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Old 02-21-2017, 12:42 PM
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2" lift - Dealer advice correct?

First off...I've been reading this Forum since I purchased by bone stock 2006 TJ 14 months ago...but this will be my first post.

I've been looking to do a 2" lift (and move to 31s), and based on my research, including all the great info on this Forum, I've decided to go with a BDS lift (springs and shock). I went to talk to my local BDS dealer about potentially having them do the install (instead of doing it myself) and they told me that I would also have to install longer sway bar end links and also add cam bolts for caster adjustment. Does that sound right? This is the first time I've heard of needing longer end links or cam bolts. I tend to think the dealer knows what's he's talking about but find it odd that I haven't heard of this before.

I figured I'd check with the experts. I'm still deciding on whether or not to do all this myself but need to lock down everything that needs replaced regardless of who does the install.

Thanks for the help.

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Old 02-21-2017, 12:57 PM   #2
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Lots of people install 2" springs or 2" Budget Boost Spacer and use the stock swaybar links. But ideally it is better to have 2" longer links.

Also with 2", if you don't relocate the trackbar mounts, the stock trackbars will pull the axles slightly to one side more than the other. It really does not affect drivability, but it's more of a visual thing. Again, many people with 2" do not worry about it.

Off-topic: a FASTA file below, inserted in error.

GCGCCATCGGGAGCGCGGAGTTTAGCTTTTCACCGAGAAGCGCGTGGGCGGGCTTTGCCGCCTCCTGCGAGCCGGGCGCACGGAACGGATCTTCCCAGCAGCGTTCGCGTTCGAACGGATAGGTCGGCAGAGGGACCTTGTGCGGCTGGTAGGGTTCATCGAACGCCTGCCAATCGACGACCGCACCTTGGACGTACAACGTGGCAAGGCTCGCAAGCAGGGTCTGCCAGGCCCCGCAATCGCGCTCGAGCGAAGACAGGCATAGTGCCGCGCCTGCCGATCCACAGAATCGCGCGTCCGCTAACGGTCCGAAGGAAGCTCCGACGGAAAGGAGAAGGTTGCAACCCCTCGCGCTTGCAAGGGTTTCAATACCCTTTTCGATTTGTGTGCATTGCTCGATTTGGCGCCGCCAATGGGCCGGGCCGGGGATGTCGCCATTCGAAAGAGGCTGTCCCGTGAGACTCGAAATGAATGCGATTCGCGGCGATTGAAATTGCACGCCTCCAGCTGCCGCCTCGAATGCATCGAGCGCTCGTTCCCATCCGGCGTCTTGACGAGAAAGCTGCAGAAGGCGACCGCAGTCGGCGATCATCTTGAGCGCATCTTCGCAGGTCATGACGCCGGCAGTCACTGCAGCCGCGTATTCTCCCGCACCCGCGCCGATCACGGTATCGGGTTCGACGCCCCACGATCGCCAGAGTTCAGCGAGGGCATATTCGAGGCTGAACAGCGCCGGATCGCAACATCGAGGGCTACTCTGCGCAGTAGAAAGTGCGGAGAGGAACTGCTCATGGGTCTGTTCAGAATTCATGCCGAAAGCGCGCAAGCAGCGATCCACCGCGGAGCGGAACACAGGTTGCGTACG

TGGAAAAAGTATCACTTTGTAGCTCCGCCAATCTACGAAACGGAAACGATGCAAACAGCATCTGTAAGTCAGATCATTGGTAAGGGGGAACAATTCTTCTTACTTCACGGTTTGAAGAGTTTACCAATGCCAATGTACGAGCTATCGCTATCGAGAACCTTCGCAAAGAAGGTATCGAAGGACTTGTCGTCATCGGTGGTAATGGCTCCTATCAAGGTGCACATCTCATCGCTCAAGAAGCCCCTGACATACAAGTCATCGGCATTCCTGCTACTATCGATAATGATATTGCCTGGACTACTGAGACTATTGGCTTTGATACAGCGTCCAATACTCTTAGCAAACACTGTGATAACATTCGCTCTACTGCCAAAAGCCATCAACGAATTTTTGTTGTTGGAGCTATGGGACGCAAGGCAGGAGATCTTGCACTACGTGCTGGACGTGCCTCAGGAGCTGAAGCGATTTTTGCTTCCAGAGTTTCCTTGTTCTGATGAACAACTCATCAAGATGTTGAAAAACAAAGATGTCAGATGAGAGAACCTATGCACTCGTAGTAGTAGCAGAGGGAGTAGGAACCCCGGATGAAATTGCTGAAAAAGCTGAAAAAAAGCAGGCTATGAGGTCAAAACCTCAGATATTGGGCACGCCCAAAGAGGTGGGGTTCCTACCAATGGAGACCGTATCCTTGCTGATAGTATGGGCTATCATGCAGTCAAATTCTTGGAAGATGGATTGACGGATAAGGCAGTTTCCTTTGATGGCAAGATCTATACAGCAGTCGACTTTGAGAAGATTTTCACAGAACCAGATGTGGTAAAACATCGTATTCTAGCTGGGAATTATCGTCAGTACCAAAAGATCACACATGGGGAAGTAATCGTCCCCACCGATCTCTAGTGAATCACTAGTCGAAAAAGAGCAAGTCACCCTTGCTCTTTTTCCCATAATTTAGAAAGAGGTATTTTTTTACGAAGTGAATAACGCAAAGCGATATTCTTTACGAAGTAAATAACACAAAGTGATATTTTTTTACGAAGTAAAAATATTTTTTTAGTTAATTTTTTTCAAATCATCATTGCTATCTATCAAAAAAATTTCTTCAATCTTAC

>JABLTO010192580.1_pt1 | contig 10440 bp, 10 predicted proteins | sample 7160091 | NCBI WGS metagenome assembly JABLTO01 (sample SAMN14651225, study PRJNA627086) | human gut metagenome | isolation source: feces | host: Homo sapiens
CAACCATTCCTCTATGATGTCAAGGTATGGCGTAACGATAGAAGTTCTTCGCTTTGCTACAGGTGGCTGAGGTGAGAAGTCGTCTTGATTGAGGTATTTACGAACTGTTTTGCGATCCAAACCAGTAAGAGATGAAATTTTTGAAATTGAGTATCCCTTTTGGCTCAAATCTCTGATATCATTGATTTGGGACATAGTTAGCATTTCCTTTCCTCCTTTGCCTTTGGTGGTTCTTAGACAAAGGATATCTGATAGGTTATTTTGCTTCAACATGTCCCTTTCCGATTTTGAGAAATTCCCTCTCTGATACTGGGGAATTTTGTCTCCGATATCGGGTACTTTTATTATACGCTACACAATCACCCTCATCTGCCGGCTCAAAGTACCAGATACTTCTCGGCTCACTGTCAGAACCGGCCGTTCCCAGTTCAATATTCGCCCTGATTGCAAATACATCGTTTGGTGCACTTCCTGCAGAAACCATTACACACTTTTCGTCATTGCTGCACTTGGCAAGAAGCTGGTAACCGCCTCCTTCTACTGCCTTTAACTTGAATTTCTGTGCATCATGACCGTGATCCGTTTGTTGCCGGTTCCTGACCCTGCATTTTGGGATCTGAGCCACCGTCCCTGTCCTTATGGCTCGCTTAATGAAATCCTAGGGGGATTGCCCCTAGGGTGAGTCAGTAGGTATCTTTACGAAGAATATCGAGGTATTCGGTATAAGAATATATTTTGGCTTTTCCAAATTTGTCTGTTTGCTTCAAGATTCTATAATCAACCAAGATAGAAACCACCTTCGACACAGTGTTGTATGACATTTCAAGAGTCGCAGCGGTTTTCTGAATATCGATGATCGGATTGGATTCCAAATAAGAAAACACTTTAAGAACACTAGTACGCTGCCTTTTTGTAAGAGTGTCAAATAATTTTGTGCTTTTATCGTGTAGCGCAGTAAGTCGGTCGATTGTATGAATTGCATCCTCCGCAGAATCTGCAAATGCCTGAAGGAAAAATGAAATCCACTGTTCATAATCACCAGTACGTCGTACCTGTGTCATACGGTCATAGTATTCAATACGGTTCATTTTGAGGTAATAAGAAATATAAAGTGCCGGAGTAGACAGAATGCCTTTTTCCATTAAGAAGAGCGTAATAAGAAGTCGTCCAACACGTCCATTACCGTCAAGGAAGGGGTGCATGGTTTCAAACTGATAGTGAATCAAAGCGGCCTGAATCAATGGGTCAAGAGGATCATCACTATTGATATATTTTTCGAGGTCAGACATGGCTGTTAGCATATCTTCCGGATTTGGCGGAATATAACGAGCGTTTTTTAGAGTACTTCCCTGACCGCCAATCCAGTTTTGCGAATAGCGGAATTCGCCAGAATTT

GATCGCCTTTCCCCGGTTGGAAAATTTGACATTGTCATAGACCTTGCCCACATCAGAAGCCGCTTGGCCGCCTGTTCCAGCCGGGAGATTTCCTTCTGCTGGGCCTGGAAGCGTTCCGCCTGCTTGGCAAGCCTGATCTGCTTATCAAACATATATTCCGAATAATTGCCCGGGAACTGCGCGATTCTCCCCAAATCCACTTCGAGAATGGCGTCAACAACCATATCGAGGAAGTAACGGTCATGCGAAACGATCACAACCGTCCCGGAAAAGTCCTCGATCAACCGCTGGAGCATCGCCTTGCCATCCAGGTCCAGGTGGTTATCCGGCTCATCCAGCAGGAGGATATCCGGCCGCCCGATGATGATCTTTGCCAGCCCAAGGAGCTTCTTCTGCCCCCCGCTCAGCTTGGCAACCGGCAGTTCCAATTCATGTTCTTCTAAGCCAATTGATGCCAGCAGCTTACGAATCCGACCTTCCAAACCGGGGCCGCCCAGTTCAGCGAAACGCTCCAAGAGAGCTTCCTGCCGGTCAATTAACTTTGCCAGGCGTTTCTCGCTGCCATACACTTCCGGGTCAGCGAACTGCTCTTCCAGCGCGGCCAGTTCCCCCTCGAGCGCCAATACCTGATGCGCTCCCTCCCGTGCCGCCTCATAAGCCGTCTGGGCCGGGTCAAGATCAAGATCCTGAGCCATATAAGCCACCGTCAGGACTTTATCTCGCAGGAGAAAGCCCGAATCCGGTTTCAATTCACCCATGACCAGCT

The bare minimum I would do for 2"
2" Springs
2" Shocks
Bumpstop extensions

The right way for 2":
2" Springs
2" Shocks
Bumpstop extensions
2" Swaybar links
Rear trackbar relocation bracket
Front adj Metal Cloak Trackbar.

I know it gets a bit confusing, but you can start with the bare minimum and add the other stuff later.

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Old 02-21-2017, 02:35 PM   #3
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Quote:
Originally Posted by Dextreme View Post
Lots of people install 2" springs or 2" Budget Boost Spacer and use the stock swaybar links. But ideally it is better to have 2" longer links.

Also with 2", if you don't relocate the trackbar mounts, the stock trackbars will pull the axles slightly to one side more than the other. It really does not affect drivability, but it's more of a visual thing. Again, many people with 2" do not worry about it.

The bare minimum I would do for 2"
2" Springs
2" Shocks
Bumpstop extensions

The right way for 2":
2" Springs
2" Shocks
Bumpstop extensions
2" Swaybar links
Rear trackbar relocation bracket
Front adj Metal Cloak Trackbar.

I know it gets a bit confusing, but you can start with the bare minimum and add the other stuff later.
Spot on advice...!
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Old 02-21-2017, 02:39 PM   #4
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@Dextreme is right (as usual ). I run the BDS 2" kit and it is great and the shocks give you arguably some of the best travel for their size.